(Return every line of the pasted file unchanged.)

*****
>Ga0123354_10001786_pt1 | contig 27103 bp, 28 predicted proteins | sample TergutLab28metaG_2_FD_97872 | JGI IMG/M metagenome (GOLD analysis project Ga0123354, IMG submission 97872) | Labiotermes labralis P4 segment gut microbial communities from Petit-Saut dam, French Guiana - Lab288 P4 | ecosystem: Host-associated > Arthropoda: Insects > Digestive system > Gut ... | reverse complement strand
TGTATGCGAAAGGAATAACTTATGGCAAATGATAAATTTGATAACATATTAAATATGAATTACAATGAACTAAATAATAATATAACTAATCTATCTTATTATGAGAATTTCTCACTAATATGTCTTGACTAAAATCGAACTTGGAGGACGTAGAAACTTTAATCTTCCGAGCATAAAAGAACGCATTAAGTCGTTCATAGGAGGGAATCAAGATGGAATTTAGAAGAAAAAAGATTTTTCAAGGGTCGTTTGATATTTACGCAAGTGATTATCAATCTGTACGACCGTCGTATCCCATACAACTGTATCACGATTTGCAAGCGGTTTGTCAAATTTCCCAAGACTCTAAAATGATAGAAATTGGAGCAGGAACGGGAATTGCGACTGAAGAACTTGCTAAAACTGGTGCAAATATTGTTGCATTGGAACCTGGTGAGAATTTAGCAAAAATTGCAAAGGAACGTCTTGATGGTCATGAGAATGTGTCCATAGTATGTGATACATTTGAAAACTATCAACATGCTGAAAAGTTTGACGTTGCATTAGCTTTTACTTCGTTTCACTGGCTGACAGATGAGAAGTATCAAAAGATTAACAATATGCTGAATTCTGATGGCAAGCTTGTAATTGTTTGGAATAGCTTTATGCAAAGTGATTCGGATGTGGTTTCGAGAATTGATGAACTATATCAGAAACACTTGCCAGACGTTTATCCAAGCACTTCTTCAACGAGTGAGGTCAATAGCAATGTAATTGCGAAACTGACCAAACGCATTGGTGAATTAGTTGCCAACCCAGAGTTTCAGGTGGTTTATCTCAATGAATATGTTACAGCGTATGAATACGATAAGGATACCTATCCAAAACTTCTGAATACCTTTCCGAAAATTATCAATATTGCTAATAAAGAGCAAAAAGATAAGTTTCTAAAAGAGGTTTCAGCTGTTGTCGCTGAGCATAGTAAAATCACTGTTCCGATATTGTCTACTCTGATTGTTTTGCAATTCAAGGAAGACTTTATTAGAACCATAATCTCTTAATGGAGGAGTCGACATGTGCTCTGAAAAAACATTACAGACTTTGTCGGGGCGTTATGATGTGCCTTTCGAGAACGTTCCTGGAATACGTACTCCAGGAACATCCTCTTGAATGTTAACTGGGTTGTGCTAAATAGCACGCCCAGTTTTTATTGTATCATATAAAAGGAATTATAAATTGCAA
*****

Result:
>Ga0123354_10001786_pt1 | contig 27103 bp, 28 predicted proteins | sample TergutLab28metaG_2_FD_97872 | JGI IMG/M metagenome (GOLD analysis project Ga0123354, IMG submission 97872) | Labiotermes labralis P4 segment gut microbial communities from Petit-Saut dam, French Guiana - Lab288 P4 | ecosystem: Host-associated > Arthropoda: Insects > Digestive system > Gut ... | reverse complement strand
TGTATGCGAAAGGAATAACTTATGGCAAATGATAAATTTGATAACATATTAAATATGAATTACAATGAACTAAATAATAATATAACTAATCTATCTTATTATGAGAATTTCTCACTAATATGTCTTGACTAAAATCGAACTTGGAGGACGTAGAAACTTTAATCTTCCGAGCATAAAAGAACGCATTAAGTCGTTCATAGGAGGGAATCAAGATGGAATTTAGAAGAAAAAAGATTTTTCAAGGGTCGTTTGATATTTACGCAAGTGATTATCAATCTGTACGACCGTCGTATCCCATACAACTGTATCACGATTTGCAAGCGGTTTGTCAAATTTCCCAAGACTCTAAAATGATAGAAATTGGAGCAGGAACGGGAATTGCGACTGAAGAACTTGCTAAAACTGGTGCAAATATTGTTGCATTGGAACCTGGTGAGAATTTAGCAAAAATTGCAAAGGAACGTCTTGATGGTCATGAGAATGTGTCCATAGTATGTGATACATTTGAAAACTATCAACATGCTGAAAAGTTTGACGTTGCATTAGCTTTTACTTCGTTTCACTGGCTGACAGATGAGAAGTATCAAAAGATTAACAATATGCTGAATTCTGATGGCAAGCTTGTAATTGTTTGGAATAGCTTTATGCAAAGTGATTCGGATGTGGTTTCGAGAATTGATGAACTATATCAGAAACACTTGCCAGACGTTTATCCAAGCACTTCTTCAACGAGTGAGGTCAATAGCAATGTAATTGCGAAACTGACCAAACGCATTGGTGAATTAGTTGCCAACCCAGAGTTTCAGGTGGTTTATCTCAATGAATATGTTACAGCGTATGAATACGATAAGGATACCTATCCAAAACTTCTGAATACCTTTCCGAAAATTATCAATATTGCTAATAAAGAGCAAAAAGATAAGTTTCTAAAAGAGGTTTCAGCTGTTGTCGCTGAGCATAGTAAAATCACTGTTCCGATATTGTCTACTCTGATTGTTTTGCAATTCAAGGAAGACTTTATTAGAACCATAATCTCTTAATGGAGGAGTCGACATGTGCTCTGAAAAAACATTACAGACTTTGTCGGGGCGTTATGATGTGCCTTTCGAGAACGTTCCTGGAATACGTACTCCAGGAACATCCTCTTGAATGTTAACTGGGTTGTGCTAAATAGCACGCCCAGTTTTTATTGTATCATATAAAAGGAATTATAAATTGCAA